“It’s too close to call,’’ said Eyal Arad, a veteran campaign strategist. “There are too many variables and unknowns.’’

Here are five factors that could determine the winner on election day.

1. Bibi’s base. Netanyahu has spent the final days of the campaign in a push to energize right-wingers and ensure they vote for Likud rather than smaller satellite parties. Part of that push has included a first-ever promise by the prime minister to annex Jewish settlements in the West Bank—an appeal to territorial maximalists who oppose compromise with the Palestinians.

Netanyahu is worried that complacency among his base could translate into a second-place finish and give Gantz first crack at trying to build a coalition. The question is: Will hard-line voters believe him or view it as a ploy?

The prime minister’s home-stretch sprint reprises his strategy from the final days of the 2015 campaign, when he vowed not to agree to the establishment of a Palestinian state and infamously warned right-wing voters that Arab citizens were headed to the polls in droves. It worked for him four years ago, but some analysts believe the strategy has lost its effect.

2. From Russia with love. In the final weeks of the race, Netanyahu abandoned the campaign trail in Israel for meetings with Russian President Vladimir Putin in Moscow and U.S. President Donald Trump in Washington.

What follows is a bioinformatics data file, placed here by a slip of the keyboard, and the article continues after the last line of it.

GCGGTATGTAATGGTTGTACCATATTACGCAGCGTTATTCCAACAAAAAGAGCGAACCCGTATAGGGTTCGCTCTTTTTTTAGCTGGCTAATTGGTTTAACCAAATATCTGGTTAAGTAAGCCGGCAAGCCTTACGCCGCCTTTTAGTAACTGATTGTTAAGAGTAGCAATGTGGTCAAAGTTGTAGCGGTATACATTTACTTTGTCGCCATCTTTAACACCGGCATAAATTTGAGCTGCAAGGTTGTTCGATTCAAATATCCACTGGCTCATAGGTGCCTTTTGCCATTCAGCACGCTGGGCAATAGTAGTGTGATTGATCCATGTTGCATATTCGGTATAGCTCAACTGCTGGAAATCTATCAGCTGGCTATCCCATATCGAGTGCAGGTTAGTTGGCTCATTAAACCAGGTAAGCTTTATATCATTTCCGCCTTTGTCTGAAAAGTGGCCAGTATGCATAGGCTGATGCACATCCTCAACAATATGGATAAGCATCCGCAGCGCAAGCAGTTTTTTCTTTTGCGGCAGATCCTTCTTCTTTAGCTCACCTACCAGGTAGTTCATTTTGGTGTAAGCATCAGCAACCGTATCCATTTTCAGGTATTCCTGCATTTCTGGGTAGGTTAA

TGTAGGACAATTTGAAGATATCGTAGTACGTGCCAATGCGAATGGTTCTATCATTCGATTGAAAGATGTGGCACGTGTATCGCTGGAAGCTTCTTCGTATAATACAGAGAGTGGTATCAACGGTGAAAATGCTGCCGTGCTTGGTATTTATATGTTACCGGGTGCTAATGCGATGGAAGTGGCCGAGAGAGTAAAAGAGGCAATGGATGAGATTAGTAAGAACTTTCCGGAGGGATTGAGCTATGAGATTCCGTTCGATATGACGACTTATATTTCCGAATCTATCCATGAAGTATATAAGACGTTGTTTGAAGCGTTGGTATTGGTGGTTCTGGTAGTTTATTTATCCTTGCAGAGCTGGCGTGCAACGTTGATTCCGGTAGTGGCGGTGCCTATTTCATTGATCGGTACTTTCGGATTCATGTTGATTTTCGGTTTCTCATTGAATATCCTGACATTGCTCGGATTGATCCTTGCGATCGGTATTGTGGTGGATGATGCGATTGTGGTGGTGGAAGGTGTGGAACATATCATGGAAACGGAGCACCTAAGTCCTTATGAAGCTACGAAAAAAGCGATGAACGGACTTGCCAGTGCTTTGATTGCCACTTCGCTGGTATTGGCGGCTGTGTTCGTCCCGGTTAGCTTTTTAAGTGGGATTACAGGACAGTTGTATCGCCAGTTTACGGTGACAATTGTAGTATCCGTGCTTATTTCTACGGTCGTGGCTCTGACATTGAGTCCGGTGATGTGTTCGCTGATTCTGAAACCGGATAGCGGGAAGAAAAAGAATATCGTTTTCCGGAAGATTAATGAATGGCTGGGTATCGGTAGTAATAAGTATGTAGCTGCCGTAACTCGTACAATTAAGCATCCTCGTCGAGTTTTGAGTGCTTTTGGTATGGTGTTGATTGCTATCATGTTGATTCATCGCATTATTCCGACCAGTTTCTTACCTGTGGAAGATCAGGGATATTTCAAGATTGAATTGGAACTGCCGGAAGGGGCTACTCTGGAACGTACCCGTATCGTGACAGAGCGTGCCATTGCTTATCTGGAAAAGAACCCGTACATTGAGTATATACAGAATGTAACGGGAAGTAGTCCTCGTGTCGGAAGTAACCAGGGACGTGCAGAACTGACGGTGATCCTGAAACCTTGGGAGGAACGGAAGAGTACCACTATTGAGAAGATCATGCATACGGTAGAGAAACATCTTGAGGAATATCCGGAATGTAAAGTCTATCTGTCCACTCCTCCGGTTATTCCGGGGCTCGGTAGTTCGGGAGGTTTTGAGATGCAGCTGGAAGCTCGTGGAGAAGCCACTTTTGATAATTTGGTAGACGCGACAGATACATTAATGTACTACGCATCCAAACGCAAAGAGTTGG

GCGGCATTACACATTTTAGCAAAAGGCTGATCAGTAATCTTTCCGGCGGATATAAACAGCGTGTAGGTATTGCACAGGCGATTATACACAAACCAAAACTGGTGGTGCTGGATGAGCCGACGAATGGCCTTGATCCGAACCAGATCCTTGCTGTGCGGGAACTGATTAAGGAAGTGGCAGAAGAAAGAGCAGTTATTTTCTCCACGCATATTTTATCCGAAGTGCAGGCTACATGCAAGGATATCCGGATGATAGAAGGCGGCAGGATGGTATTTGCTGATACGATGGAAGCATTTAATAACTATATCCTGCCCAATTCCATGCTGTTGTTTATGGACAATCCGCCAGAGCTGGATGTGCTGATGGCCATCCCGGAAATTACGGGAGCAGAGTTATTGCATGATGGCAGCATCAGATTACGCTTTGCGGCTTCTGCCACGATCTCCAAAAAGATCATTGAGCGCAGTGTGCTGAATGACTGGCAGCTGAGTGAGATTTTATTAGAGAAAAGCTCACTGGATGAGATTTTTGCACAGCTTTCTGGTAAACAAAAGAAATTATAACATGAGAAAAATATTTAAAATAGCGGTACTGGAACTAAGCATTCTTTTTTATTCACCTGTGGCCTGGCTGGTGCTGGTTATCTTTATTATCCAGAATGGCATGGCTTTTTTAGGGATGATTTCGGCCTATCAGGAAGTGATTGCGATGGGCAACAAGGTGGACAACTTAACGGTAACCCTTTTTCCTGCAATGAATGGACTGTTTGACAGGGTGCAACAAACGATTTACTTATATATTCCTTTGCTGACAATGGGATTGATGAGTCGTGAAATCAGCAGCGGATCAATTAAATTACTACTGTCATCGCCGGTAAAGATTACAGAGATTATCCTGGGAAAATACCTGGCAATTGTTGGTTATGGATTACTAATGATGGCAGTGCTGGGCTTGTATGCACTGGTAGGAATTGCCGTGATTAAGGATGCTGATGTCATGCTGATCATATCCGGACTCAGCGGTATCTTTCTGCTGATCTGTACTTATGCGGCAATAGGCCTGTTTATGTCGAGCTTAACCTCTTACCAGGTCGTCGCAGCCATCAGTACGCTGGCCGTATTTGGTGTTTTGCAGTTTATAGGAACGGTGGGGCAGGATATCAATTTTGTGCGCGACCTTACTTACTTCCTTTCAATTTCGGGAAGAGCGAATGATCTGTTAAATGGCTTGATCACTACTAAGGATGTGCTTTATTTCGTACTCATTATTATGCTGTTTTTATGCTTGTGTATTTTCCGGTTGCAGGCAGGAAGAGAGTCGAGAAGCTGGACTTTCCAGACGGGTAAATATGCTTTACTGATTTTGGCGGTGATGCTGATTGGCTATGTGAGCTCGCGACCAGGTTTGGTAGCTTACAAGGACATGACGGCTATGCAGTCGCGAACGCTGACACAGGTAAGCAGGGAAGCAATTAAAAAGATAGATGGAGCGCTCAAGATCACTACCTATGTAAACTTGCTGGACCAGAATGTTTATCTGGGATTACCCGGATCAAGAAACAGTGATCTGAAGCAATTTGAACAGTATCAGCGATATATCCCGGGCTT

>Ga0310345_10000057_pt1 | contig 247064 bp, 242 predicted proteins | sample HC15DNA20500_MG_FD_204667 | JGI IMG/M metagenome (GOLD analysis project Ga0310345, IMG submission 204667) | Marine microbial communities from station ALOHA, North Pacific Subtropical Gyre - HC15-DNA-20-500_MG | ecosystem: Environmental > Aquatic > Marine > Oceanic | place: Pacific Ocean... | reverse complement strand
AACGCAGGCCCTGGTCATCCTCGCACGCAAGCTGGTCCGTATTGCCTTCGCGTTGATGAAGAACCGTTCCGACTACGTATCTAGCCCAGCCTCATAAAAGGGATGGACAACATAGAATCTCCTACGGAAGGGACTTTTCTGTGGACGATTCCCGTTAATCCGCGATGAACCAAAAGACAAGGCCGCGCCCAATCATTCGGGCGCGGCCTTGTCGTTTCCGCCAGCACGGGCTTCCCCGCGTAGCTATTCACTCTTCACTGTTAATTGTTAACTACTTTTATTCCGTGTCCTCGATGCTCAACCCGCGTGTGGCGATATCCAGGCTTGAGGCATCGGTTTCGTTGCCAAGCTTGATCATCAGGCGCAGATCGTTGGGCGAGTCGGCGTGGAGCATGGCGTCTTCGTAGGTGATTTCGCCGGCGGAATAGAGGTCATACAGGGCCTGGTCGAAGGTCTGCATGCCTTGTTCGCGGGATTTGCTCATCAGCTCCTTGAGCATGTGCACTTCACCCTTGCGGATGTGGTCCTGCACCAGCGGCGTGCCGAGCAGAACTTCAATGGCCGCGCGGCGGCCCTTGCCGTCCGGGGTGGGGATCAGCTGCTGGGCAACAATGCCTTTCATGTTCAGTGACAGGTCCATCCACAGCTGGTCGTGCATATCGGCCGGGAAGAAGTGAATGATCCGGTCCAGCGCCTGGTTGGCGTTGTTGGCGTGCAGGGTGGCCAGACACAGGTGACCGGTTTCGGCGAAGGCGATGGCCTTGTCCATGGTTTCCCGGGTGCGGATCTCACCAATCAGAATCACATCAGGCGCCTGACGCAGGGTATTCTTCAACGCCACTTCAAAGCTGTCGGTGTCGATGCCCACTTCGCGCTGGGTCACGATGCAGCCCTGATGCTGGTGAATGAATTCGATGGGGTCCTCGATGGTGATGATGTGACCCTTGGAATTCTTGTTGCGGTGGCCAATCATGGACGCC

They were more than photo-ops. At the White House, Trump broke with decades of U.S. policy and signed an executive order recognizing Israel’s annexation of the Golan Heights, the strategic plateau captured from Syria in the 1967 Arab-Israeli War.

Netanyahu’s trip to Moscow last Thursday came a day after Israel’s announcement that the remains of Zechariah Baumel, a soldier missing in action in Lebanon in 1982, had been located and returned home. Putin, whose soldiers recovered Baumel’s remains, sent Netanyahu back to Israel with Baumel’s belongings.

“All of this shows Netanyahu as a capable leader on the international front, which for many Israeli voters is very important,” Arad said. “Even if you don’t like him for the corruption scandals or the socio-economic policy, you have to vote for him because there is no substitute.”

Still, domestic issues have captivated Israelis in this election more than previous ones, including lowering taxes and legalizing marijuana. Netanyahu’s focus on big-picture diplomacy could turn out to be misguided.

3. The swing vote. Blue and White has focused its campaign on wooing moderate right-wing voters. This is a constituency that identifies with Likud but lacks the ideological connection to the Jewish settlements and territorial expansion. Instead, many of these potential swing voters are frustrated with the country’s inflated real estate prices and the corruption allegations against Netanyahu.